This charitable/industry, with its growing number of managers and fundraisers, who only know free and poor services, and who are wedded to the emotional story, rather than real social impact; creating a place where those who are vulnerable, are always under-sold. These managers only know charity and therefore can only offer charity, and what better example do we now have than the charity of food aid.

Unheard of 15 years ago, now being fettered by thousands of charities nationwide, 90% of which pass out food, no one with any choice, would ever choose. It is a food aid approach that has presided over the problem of food poverty since it started, pretending to help, but all of the time, watching the problem get much worse, with much much more to come.

Remember, 8 out of 10 hungry people ignore food aid, because it’s inadequate and over 60% of surplus/recycled food returns to landfill. Using any measurement, this makes food aid a failed model. A model where the big food aid charities are known to lie about their impact, by inflating the numbers of meals they give out. It is a lie, a so-called impact model, copied by most other food aid charities, and as they copy, the lie spreads, infecting the majority of the sector, leaving thousands of workers/volunteers complicit in a lie, that ultimately keeps hungry people hungry.

We thought 2022 may offer up change, after all, lots of organisations/chefs popped up during Covid talking a good food game and many funders looked like they were becoming tired of the food bank model. We thought this may be the time, the food aid sector actually stood up for what is right for those who are hungry – but how wrong we were. Instead, the food aid sector, doubled-down and pushed out with even more with their charity at all costs approach, adding a further lever of complexity = ‘cash-first’ – this un-costed, poorly defined, nonsense place, that serves only to keep food aid and all the consultant/academic hangers on, firmly strapped into the charity gravy train and a public confused.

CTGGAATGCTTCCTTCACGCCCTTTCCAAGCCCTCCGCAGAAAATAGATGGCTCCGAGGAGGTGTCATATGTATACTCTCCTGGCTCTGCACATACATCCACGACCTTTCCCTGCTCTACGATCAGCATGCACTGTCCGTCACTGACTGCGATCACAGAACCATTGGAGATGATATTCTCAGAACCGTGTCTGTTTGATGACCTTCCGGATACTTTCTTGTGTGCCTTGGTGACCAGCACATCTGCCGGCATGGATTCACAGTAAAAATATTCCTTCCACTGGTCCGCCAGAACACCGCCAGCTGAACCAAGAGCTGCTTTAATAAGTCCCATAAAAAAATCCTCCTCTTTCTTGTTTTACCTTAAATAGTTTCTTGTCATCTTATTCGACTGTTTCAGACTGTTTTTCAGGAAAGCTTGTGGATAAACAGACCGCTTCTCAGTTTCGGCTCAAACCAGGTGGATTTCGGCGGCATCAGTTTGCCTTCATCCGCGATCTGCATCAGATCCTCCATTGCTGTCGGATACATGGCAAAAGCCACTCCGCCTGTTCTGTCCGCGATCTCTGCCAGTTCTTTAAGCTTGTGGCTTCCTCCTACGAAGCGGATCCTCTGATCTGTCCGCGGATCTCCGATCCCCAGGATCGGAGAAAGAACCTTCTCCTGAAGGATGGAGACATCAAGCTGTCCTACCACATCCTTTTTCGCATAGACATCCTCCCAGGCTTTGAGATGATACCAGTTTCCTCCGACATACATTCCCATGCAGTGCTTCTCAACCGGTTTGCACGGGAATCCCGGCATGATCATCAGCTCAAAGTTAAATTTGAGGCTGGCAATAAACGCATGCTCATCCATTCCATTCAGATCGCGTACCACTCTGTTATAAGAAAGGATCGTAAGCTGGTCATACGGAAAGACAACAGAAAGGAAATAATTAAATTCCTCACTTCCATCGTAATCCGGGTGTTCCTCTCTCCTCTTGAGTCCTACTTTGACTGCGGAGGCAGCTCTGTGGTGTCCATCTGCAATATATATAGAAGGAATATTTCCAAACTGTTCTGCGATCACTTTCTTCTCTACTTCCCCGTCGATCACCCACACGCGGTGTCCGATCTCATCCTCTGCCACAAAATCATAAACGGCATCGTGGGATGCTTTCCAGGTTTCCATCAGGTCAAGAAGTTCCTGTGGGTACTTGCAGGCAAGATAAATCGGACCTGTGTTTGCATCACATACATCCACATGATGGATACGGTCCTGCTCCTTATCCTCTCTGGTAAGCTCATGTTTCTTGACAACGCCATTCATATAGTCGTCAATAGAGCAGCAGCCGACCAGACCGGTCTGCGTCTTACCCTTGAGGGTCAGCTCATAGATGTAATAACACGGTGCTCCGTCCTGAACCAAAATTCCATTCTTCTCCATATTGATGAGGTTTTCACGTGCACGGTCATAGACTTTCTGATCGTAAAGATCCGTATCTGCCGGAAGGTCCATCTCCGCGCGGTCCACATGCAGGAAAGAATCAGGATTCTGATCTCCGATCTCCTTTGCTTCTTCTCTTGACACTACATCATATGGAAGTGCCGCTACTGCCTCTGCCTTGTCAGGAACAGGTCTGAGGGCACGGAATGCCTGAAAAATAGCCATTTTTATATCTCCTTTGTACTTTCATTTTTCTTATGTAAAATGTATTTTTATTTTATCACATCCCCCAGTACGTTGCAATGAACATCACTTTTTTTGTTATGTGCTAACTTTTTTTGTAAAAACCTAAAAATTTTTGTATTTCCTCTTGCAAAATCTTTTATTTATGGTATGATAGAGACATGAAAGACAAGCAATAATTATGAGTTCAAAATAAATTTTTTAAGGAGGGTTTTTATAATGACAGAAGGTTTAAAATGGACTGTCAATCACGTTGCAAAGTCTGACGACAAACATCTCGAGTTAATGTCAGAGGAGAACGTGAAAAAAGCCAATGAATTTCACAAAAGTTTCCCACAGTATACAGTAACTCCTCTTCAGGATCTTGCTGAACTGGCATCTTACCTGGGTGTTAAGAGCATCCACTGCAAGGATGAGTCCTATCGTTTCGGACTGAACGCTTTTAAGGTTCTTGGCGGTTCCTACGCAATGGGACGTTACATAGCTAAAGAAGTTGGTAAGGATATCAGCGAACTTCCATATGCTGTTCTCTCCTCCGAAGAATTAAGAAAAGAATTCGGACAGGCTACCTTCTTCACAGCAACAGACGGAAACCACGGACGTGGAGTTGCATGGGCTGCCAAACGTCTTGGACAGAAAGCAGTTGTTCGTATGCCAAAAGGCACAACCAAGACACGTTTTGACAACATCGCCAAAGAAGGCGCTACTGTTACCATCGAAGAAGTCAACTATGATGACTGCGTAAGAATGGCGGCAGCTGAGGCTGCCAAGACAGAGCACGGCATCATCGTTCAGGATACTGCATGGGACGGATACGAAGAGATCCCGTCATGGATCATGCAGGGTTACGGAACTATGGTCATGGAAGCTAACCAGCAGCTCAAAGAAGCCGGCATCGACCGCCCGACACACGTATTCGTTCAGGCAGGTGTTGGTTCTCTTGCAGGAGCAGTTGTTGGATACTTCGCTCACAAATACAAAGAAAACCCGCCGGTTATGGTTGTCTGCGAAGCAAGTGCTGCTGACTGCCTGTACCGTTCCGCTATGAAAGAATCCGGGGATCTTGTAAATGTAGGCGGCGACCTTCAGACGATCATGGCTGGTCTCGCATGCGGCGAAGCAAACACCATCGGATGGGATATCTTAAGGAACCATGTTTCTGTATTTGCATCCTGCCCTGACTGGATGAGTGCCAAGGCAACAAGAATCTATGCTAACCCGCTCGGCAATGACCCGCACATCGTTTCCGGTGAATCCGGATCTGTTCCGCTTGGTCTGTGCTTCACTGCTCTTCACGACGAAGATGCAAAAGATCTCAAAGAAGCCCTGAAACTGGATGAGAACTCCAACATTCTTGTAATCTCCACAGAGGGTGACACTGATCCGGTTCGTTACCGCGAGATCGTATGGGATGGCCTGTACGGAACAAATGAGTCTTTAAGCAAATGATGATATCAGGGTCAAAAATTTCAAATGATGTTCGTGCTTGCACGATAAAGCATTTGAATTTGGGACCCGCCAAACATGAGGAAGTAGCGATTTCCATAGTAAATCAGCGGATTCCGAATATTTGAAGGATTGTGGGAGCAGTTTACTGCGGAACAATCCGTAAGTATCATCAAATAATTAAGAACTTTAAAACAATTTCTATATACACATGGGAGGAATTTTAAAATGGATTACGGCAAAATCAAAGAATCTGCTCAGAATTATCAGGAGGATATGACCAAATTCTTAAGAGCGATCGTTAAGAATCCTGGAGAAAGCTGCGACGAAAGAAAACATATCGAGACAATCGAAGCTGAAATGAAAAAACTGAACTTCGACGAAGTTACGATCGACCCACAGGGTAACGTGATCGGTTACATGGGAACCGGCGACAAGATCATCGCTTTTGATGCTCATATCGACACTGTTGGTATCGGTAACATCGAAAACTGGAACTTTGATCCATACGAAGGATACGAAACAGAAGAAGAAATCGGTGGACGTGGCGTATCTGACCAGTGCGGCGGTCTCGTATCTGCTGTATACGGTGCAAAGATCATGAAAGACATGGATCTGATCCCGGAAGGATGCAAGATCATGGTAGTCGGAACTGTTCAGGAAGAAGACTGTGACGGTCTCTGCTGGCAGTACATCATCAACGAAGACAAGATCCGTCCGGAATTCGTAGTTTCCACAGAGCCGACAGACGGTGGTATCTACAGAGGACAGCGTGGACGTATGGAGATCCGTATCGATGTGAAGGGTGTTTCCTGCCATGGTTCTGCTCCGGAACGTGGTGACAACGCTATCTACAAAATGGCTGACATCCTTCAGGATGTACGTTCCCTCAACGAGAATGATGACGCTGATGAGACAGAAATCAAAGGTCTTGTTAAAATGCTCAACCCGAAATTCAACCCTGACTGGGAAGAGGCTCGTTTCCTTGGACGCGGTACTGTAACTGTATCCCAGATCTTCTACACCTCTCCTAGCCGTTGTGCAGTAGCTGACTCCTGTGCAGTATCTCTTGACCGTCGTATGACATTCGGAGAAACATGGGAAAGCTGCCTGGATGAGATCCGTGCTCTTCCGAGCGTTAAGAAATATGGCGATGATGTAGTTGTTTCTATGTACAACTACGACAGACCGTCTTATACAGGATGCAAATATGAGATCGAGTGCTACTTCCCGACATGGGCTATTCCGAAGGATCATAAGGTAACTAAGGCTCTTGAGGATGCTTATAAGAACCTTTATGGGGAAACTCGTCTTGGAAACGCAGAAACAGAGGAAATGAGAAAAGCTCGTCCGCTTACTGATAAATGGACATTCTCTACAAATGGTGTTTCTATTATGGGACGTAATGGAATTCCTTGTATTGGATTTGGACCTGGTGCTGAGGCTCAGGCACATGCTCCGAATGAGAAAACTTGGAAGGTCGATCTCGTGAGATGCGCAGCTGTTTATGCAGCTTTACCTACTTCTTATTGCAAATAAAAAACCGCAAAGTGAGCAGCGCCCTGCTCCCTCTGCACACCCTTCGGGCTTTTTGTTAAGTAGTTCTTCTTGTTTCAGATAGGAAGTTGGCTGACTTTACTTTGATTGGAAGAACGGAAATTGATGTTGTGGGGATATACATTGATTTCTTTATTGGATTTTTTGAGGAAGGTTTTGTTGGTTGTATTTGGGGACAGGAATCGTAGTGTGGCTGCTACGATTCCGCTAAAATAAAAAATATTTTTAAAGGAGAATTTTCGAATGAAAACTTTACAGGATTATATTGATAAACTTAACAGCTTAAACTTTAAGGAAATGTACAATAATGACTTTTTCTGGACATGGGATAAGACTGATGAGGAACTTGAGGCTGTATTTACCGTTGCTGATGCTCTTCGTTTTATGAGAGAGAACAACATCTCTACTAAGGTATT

The questions are…why would the charitable gang choose cash-first (tomorrow) over good food (today) and why would they choose to maintain charity over solutions to hunger? You see, cash-first keeps the sector in the game and good food doesn’t. Cash-first is long term, unachievable and will never be a solution to hunger (see below). But good food is achievable in the short term and threatens the now lucrative livelihoods of many, most of whom have made their careers out of poor-food-aid.

The cash-first ruse:

Dreamt up by individuals/organisations that have a vested interest in seeing poor-food-aid continues. Cash-first is actively promoted by organisations like Trussell Trust, Sustain, IFAN, a whole list of academics and dressed up to look like hungry people where actually asking for it. Cash-first is a campaign, anyone with a poverty insight knows, will never show any benefit for hungry people. But, it is sold with such conviction and with such voice, it seems to the uninformed, something close to plausible – it’s not and here is why.

The cash-first tribe want us all to believe that a few extra pounds in people’s pockets/purses will stop hunger – so you decide:

– The pandemic has moved on and we have a Government committed to ‘work-pays’, to below average increases to benefits and an opposition party jockeying with a similar position.

– In cold stark figures, £10 a week extra for everyone on benefits would cost the Government circa £200m per week and up to a 10% increase to the average benefit payment, but £10 a week is nowhere enough, so let’s say £30, (circa 30% increase) = cost £600m per week. Do you think a Tory Govt would concede to this? Yet, you would think from all the cash-first noise, victory was just around the corner.